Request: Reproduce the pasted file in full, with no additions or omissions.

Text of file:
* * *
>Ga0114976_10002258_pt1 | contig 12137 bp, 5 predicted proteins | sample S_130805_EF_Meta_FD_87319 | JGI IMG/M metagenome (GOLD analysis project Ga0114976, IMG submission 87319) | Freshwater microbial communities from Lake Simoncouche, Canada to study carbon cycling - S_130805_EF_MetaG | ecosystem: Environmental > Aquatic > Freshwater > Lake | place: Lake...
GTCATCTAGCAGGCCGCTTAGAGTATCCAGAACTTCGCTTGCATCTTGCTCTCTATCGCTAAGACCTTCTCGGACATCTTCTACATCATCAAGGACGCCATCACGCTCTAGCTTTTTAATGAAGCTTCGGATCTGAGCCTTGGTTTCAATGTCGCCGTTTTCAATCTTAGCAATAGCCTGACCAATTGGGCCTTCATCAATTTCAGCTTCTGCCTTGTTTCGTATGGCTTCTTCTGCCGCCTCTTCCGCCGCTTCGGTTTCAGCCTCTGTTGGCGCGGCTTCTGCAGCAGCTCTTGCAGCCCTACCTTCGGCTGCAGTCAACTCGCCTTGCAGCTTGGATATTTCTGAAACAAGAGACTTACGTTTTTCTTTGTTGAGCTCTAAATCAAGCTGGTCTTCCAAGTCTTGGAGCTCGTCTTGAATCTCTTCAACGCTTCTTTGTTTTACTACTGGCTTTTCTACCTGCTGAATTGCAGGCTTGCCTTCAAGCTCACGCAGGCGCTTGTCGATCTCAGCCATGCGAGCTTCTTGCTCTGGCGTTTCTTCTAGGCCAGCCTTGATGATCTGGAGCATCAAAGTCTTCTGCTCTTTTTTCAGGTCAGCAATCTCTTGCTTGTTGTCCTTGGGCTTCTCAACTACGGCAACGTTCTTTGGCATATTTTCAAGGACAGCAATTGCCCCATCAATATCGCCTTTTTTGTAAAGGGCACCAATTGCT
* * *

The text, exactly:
>Ga0114976_10002258_pt1 | contig 12137 bp, 5 predicted proteins | sample S_130805_EF_Meta_FD_87319 | JGI IMG/M metagenome (GOLD analysis project Ga0114976, IMG submission 87319) | Freshwater microbial communities from Lake Simoncouche, Canada to study carbon cycling - S_130805_EF_MetaG | ecosystem: Environmental > Aquatic > Freshwater > Lake | place: Lake...
GTCATCTAGCAGGCCGCTTAGAGTATCCAGAACTTCGCTTGCATCTTGCTCTCTATCGCTAAGACCTTCTCGGACATCTTCTACATCATCAAGGACGCCATCACGCTCTAGCTTTTTAATGAAGCTTCGGATCTGAGCCTTGGTTTCAATGTCGCCGTTTTCAATCTTAGCAATAGCCTGACCAATTGGGCCTTCATCAATTTCAGCTTCTGCCTTGTTTCGTATGGCTTCTTCTGCCGCCTCTTCCGCCGCTTCGGTTTCAGCCTCTGTTGGCGCGGCTTCTGCAGCAGCTCTTGCAGCCCTACCTTCGGCTGCAGTCAACTCGCCTTGCAGCTTGGATATTTCTGAAACAAGAGACTTACGTTTTTCTTTGTTGAGCTCTAAATCAAGCTGGTCTTCCAAGTCTTGGAGCTCGTCTTGAATCTCTTCAACGCTTCTTTGTTTTACTACTGGCTTTTCTACCTGCTGAATTGCAGGCTTGCCTTCAAGCTCACGCAGGCGCTTGTCGATCTCAGCCATGCGAGCTTCTTGCTCTGGCGTTTCTTCTAGGCCAGCCTTGATGATCTGGAGCATCAAAGTCTTCTGCTCTTTTTTCAGGTCAGCAATCTCTTGCTTGTTGTCCTTGGGCTTCTCAACTACGGCAACGTTCTTTGGCATATTTTCAAGGACAGCAATTGCCCCATCAATATCGCCTTTTTTGTAAAGGGCACCAATTGCT